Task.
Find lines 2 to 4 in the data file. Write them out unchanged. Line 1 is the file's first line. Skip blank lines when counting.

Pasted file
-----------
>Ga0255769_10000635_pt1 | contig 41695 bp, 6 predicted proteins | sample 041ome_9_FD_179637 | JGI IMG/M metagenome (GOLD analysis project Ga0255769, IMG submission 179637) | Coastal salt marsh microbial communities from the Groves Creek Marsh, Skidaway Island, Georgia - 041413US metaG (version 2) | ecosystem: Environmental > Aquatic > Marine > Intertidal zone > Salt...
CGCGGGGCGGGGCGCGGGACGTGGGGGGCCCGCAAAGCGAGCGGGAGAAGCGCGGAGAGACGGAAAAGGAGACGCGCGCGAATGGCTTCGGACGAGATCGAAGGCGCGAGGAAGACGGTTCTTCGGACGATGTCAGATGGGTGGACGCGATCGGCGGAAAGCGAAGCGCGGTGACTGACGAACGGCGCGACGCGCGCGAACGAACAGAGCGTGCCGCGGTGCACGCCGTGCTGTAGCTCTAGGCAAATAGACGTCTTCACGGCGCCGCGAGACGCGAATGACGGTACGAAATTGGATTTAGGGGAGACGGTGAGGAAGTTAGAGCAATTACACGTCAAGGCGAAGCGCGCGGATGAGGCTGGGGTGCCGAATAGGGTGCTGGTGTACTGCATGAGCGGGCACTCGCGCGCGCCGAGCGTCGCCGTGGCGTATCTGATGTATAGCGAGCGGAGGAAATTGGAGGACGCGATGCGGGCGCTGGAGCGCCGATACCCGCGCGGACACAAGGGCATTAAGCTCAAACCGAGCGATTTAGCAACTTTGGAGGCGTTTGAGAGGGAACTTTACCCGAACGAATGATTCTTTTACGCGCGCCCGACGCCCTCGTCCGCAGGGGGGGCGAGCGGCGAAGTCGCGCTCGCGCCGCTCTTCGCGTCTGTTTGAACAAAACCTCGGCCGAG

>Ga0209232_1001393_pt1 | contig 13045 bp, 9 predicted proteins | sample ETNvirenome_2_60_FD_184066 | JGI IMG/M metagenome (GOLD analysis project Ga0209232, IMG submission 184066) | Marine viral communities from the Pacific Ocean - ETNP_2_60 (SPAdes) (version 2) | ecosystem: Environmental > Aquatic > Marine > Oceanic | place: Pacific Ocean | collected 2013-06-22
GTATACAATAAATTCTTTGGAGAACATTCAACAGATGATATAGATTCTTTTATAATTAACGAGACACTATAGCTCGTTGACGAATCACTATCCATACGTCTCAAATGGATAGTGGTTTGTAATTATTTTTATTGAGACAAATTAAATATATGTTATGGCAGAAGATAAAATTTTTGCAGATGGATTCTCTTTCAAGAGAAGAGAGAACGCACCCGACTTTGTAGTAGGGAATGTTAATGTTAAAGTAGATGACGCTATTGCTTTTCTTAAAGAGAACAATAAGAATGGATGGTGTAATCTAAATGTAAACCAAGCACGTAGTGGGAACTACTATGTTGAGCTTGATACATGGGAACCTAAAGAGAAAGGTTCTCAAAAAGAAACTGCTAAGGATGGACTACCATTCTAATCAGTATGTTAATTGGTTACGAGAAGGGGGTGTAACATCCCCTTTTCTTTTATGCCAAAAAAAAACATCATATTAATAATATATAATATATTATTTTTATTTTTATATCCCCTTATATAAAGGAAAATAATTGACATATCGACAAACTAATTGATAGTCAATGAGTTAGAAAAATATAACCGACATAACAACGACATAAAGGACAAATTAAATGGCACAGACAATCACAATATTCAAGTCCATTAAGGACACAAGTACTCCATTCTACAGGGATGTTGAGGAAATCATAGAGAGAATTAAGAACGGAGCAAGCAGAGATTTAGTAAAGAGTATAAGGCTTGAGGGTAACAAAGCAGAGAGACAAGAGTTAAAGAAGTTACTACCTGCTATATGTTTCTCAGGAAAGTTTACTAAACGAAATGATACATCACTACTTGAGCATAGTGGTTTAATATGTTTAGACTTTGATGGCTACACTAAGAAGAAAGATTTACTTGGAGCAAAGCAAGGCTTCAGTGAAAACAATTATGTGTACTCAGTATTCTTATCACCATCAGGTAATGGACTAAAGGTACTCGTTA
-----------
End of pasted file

CGCGGGGCGGGGCGCGGGACGTGGGGGGCCCGCAAAGCGAGCGGGAGAAGCGCGGAGAGACGGAAAAGGAGACGCGCGCGAATGGCTTCGGACGAGATCGAAGGCGCGAGGAAGACGGTTCTTCGGACGATGTCAGATGGGTGGACGCGATCGGCGGAAAGCGAAGCGCGGTGACTGACGAACGGCGCGACGCGCGCGAACGAACAGAGCGTGCCGCGGTGCACGCCGTGCTGTAGCTCTAGGCAAATAGACGTCTTCACGGCGCCGCGAGACGCGAATGACGGTACGAAATTGGATTTAGGGGAGACGGTGAGGAAGTTAGAGCAATTACACGTCAAGGCGAAGCGCGCGGATGAGGCTGGGGTGCCGAATAGGGTGCTGGTGTACTGCATGAGCGGGCACTCGCGCGCGCCGAGCGTCGCCGTGGCGTATCTGATGTATAGCGAGCGGAGGAAATTGGAGGACGCGATGCGGGCGCTGGAGCGCCGATACCCGCGCGGACACAAGGGCATTAAGCTCAAACCGAGCGATTTAGCAACTTTGGAGGCGTTTGAGAGGGAACTTTACCCGAACGAATGATTCTTTTACGCGCGCCCGACGCCCTCGTCCGCAGGGGGGGCGAGCGGCGAAGTCGCGCTCGCGCCGCTCTTCGCGTCTGTTTGAACAAAACCTCGGCCGAG

>Ga0209232_1001393_pt1 | contig 13045 bp, 9 predicted proteins | sample ETNvirenome_2_60_FD_184066 | JGI IMG/M metagenome (GOLD analysis project Ga0209232, IMG submission 184066) | Marine viral communities from the Pacific Ocean - ETNP_2_60 (SPAdes) (version 2) | ecosystem: Environmental > Aquatic > Marine > Oceanic | place: Pacific Ocean | collected 2013-06-22
GTATACAATAAATTCTTTGGAGAACATTCAACAGATGATATAGATTCTTTTATAATTAACGAGACACTATAGCTCGTTGACGAATCACTATCCATACGTCTCAAATGGATAGTGGTTTGTAATTATTTTTATTGAGACAAATTAAATATATGTTATGGCAGAAGATAAAATTTTTGCAGATGGATTCTCTTTCAAGAGAAGAGAGAACGCACCCGACTTTGTAGTAGGGAATGTTAATGTTAAAGTAGATGACGCTATTGCTTTTCTTAAAGAGAACAATAAGAATGGATGGTGTAATCTAAATGTAAACCAAGCACGTAGTGGGAACTACTATGTTGAGCTTGATACATGGGAACCTAAAGAGAAAGGTTCTCAAAAAGAAACTGCTAAGGATGGACTACCATTCTAATCAGTATGTTAATTGGTTACGAGAAGGGGGTGTAACATCCCCTTTTCTTTTATGCCAAAAAAAAACATCATATTAATAATATATAATATATTATTTTTATTTTTATATCCCCTTATATAAAGGAAAATAATTGACATATCGACAAACTAATTGATAGTCAATGAGTTAGAAAAATATAACCGACATAACAACGACATAAAGGACAAATTAAATGGCACAGACAATCACAATATTCAAGTCCATTAAGGACACAAGTACTCCATTCTACAGGGATGTTGAGGAAATCATAGAGAGAATTAAGAACGGAGCAAGCAGAGATTTAGTAAAGAGTATAAGGCTTGAGGGTAACAAAGCAGAGAGACAAGAGTTAAAGAAGTTACTACCTGCTATATGTTTCTCAGGAAAGTTTACTAAACGAAATGATACATCACTACTTGAGCATAGTGGTTTAATATGTTTAGACTTTGATGGCTACACTAAGAAGAAAGATTTACTTGGAGCAAAGCAAGGCTTCAGTGAAAACAATTATGTGTACTCAGTATTCTTATCACCATCAGGTAATGGACTAAAGGTACTCGTTA